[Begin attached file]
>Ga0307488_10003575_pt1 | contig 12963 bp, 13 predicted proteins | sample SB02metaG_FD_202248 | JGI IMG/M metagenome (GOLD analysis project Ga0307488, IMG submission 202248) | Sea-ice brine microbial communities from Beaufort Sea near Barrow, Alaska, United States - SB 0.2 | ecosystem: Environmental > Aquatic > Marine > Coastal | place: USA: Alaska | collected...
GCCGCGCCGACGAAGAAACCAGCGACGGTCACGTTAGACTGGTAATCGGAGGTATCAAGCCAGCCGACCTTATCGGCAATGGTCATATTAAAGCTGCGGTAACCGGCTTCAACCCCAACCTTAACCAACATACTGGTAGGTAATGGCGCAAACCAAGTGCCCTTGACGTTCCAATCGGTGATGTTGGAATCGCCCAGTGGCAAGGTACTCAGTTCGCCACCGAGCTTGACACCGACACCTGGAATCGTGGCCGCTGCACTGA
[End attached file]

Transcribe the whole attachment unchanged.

>Ga0307488_10003575_pt1 | contig 12963 bp, 13 predicted proteins | sample SB02metaG_FD_202248 | JGI IMG/M metagenome (GOLD analysis project Ga0307488, IMG submission 202248) | Sea-ice brine microbial communities from Beaufort Sea near Barrow, Alaska, United States - SB 0.2 | ecosystem: Environmental > Aquatic > Marine > Coastal | place: USA: Alaska | collected...
GCCGCGCCGACGAAGAAACCAGCGACGGTCACGTTAGACTGGTAATCGGAGGTATCAAGCCAGCCGACCTTATCGGCAATGGTCATATTAAAGCTGCGGTAACCGGCTTCAACCCCAACCTTAACCAACATACTGGTAGGTAATGGCGCAAACCAAGTGCCCTTGACGTTCCAATCGGTGATGTTGGAATCGCCCAGTGGCAAGGTACTCAGTTCGCCACCGAGCTTGACACCGACACCTGGAATCGTGGCCGCTGCACTGA